Remembering those “record-setting” Sixers from 72-73
“I’d rather be in Philadelphia.”
Sometimes, so would I.
But W.C. Fields beat me to the line that arguably is his most recognized, as it was on his gravestone after his death in 1946.
Those who were members of the Philadelphia 76ers in the 1972-73 season may have thought otherwise.
The 1972 Eagles were eight games into an eventual 2-11-1 season, while the Flyers earned the nickname “Broad Street Bullies” on their way to a second-place spot in the then NHL Western Division.
This latest installment of my look back at YESTERDAY - a trip back in time to the late 1960s and the 1970s - is a recollection of basketball in early November and other pop culture items along the way, and what it meant to those of us who were preteens and teens during the time.
For the record, the 1972-73 Sixers posted an overall mark of 9-73 - still an NBA record for the least amount of wins and lowest winning percentage (.110) in an 82-game season.
The whole thought and scene of ineptitude among the roster of castoffs made them fun to watch.
At this point of their season, the Sixers were 0-10. They didn’t pick up their first win until Nov. 11, when in San Antonio they defeated the Houston Rockets 114-112 to improve to 1-15. Their games were televised on Channel 29. The iconic Bill “The Dean” Campbell had the play-by-play call throughout the year.
The 2011-12 Charlotte Bobcats now have the record for the fewest wins in a season with their 7-59 mark. They also have the lowest winning percentage at .107, however that was during an abbreviated 66 games. Ironically, ex-Sixer Gerald Henderson was the leading scorer of that team.
This band of Sixers from 72-73 can be recognized as folk legends. Freedie “Mad Dog” Carter was the team’s leading scorer, and eventually evolved into a popular broadcaster for the team.
Carter was allowed to smoke in the locker room during halftime by head coach Roy Rubin, who didn’t have control of the team, and posted a 4-47 mark before he was relieved at the All-Star Game by Kevin Loughery, who became a player-coach. When Loughery took over, he was asked what it would take for the team to make the playoffs, and he quipped, “three plane crashes.”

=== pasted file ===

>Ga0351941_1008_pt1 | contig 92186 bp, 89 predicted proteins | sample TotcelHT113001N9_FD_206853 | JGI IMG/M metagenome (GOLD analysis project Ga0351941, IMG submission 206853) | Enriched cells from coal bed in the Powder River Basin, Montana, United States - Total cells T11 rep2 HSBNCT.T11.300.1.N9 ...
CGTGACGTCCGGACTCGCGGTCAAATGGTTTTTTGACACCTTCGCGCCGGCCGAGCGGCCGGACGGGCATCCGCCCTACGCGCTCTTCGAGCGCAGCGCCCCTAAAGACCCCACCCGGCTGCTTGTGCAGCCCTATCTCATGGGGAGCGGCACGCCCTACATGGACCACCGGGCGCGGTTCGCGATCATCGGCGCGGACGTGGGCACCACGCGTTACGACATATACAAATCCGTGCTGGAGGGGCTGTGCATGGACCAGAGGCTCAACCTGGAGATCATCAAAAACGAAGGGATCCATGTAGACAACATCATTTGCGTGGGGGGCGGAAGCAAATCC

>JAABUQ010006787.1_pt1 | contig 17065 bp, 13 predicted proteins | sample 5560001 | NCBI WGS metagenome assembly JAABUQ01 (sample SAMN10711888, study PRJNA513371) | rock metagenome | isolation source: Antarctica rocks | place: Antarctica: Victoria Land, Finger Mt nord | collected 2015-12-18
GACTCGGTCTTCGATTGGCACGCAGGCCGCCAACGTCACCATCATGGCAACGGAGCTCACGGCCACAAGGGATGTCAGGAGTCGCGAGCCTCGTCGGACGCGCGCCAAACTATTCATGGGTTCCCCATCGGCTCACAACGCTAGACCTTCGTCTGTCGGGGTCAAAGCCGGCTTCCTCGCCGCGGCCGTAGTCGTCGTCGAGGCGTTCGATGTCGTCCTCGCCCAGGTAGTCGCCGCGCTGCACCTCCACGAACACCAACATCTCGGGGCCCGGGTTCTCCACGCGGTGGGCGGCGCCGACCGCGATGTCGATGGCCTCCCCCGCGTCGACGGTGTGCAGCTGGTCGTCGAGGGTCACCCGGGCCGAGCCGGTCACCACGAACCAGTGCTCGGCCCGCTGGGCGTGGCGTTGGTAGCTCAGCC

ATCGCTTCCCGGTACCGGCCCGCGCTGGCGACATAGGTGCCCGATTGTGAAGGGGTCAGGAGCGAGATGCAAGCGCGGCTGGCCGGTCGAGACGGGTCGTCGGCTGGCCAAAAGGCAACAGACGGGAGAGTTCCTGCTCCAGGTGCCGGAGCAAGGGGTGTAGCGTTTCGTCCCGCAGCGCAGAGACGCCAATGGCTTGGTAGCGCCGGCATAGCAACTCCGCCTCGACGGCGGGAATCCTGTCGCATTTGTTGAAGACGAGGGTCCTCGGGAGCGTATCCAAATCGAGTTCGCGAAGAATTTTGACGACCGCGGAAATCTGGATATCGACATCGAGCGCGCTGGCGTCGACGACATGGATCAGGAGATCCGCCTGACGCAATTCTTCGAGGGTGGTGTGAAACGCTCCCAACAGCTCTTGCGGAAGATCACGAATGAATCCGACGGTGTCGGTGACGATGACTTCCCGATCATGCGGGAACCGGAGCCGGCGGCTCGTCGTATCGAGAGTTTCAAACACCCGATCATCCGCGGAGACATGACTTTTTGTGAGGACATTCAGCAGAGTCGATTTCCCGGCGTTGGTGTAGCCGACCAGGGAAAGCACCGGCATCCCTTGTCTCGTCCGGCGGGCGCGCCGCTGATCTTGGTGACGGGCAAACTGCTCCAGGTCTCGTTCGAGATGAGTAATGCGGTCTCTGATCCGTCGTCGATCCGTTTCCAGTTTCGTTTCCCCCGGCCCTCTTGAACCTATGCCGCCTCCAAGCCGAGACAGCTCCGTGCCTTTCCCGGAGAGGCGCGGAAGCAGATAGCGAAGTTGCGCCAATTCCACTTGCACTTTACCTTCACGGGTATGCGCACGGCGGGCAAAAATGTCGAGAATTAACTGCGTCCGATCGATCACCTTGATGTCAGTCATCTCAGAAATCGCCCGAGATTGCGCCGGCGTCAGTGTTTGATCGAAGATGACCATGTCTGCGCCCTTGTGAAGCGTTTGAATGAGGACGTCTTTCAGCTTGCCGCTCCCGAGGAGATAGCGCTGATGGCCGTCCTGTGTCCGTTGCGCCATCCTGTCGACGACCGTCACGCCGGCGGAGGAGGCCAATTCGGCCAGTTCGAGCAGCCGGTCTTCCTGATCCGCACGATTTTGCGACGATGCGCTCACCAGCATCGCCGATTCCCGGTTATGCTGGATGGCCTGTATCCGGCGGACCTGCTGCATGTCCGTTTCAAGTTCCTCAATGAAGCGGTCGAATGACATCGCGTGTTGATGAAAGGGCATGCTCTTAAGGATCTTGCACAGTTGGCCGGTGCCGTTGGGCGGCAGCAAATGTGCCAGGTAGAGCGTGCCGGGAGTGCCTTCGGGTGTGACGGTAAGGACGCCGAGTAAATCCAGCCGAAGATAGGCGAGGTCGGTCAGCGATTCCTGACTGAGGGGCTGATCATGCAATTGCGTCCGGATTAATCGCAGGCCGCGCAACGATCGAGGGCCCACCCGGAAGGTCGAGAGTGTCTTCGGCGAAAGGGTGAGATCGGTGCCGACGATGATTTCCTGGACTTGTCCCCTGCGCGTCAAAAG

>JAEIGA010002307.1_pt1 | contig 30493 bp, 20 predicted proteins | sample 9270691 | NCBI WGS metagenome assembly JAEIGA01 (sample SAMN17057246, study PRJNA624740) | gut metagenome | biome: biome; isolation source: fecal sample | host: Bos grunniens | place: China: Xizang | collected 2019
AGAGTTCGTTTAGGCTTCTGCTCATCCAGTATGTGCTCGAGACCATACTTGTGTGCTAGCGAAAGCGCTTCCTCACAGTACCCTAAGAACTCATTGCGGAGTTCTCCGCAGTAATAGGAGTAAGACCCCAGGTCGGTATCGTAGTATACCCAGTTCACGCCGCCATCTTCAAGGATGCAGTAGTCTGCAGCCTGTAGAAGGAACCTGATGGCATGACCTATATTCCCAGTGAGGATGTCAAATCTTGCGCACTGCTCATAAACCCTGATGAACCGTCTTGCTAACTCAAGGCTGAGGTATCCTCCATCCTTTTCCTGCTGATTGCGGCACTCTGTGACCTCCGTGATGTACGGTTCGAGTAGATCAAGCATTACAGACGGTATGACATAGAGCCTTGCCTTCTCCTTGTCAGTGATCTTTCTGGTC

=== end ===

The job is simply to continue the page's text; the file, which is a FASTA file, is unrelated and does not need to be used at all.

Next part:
An aging 36-year-old Hal Greer was in his last year with the team and saw little time, and vet Tom Van Arsdale - the lefty known for his days with his twin brother Dick in Phoenix - would be reunited with his brother after the All-Star break. John Q. Trapp, a Vietnam vet, was the quirkiest of all the players and often refused to either go into or be taken out of games.
When Loughery took over, he cut Trapp. When he informed the rest of the team, they applauded.
Vet Bill Bridges was on the downside in his early 30s, but still managed to record double-digit scoring. Leroy Ellis was a workmanlike center who averaged nearly 14 points and 11 rebounds. Rookie Freddie Boyd was the team’s top pick and made his presence felt.
The remaining cast of characters included Manny Leaks, John Block, Dennis Awtry, Jeff Haliburton, and Dale Schuleter. Leaks and Block had decent seasons as post players. The team did manage to score an average of 104 points per game, but allowed 116.
It was just a laughable, disorganized mess that eventually would be turned around by GM Pat Williams, Coach Gene Shue, and the arrival of Dr. J.
Local Flavor: A local, longtime coach reminded me that the beginning of November was the traditional start of basketball practice in the 1970s, and there were games played before Thanksgiving.
In the 1975-76 season, Class A, B and C playoff designations for the PIAA in Pennsylvania were changed to AAA, AA, and A. The new titles took place in the 1976 playoffs.
Oldies But Goodies: Along with the same interesting basketball on different levels, Hunt’s Snack Pack Pudding, Hubba Bubba Gum (the six-foot roll of gum, remember?), Ding-Dongs and Pop Rocks (can you hear the sizzle?) hit the market in 1973. They all were great, but they contributed to our time in the dentist chair.
One item I always looked forward to seeing and getting was the Charles Chips truck that delivered the round tins of chips. There also was the weekly trip to the dairy farm or a delivery of milk in the glass jugs.
Hitting the Hardwoods: On this week in 1973, the top songs in the land were “Keep On Truckin” by Eddie Kendricks, whose title was in unison with a nation-wide slogan at the time (Do you actually have a T-shirt with the saying like I did?).
Gladys Knight and the Pips also were at the top of the charts with their hit, “Midnight Train to Georgia” that also tied in with a theme on the move.
Don’t Forget the Classics: How many times back in the day did you sing your version of “Basketball Jones featuring Tyrone Shoelaces,” a paradigm from Cheech and Chong’s Los Cochinos album. Enough said there.